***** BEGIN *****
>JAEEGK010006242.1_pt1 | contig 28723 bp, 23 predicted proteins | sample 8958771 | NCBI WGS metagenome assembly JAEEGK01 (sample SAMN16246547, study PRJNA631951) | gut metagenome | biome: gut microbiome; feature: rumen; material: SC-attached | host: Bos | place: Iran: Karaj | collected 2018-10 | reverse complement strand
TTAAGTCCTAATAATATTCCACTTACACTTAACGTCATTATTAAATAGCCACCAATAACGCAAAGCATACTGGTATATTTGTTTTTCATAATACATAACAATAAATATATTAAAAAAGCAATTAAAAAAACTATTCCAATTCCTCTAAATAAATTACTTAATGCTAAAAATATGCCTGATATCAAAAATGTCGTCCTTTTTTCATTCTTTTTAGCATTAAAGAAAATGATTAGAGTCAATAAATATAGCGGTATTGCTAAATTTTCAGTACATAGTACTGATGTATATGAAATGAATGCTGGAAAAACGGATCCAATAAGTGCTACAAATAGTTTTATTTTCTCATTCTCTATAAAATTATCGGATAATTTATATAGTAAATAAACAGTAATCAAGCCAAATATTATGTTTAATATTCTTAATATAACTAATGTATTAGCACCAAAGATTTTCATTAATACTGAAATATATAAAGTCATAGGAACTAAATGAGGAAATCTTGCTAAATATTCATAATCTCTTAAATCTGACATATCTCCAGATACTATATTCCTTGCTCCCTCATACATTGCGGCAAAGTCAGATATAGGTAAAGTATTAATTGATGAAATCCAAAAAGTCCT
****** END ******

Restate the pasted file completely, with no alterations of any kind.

>JAEEGK010006242.1_pt1 | contig 28723 bp, 23 predicted proteins | sample 8958771 | NCBI WGS metagenome assembly JAEEGK01 (sample SAMN16246547, study PRJNA631951) | gut metagenome | biome: gut microbiome; feature: rumen; material: SC-attached | host: Bos | place: Iran: Karaj | collected 2018-10 | reverse complement strand
TTAAGTCCTAATAATATTCCACTTACACTTAACGTCATTATTAAATAGCCACCAATAACGCAAAGCATACTGGTATATTTGTTTTTCATAATACATAACAATAAATATATTAAAAAAGCAATTAAAAAAACTATTCCAATTCCTCTAAATAAATTACTTAATGCTAAAAATATGCCTGATATCAAAAATGTCGTCCTTTTTTCATTCTTTTTAGCATTAAAGAAAATGATTAGAGTCAATAAATATAGCGGTATTGCTAAATTTTCAGTACATAGTACTGATGTATATGAAATGAATGCTGGAAAAACGGATCCAATAAGTGCTACAAATAGTTTTATTTTCTCATTCTCTATAAAATTATCGGATAATTTATATAGTAAATAAACAGTAATCAAGCCAAATATTATGTTTAATATTCTTAATATAACTAATGTATTAGCACCAAAGATTTTCATTAATACTGAAATATATAAAGTCATAGGAACTAAATGAGGAAATCTTGCTAAATATTCATAATCTCTTAAATCTGACATATCTCCAGATACTATATTCCTTGCTCCCTCATACATTGCGGCAAAGTCAGATATAGGTAAAGTATTAATTGATGAAATCCAAAAAGTCCT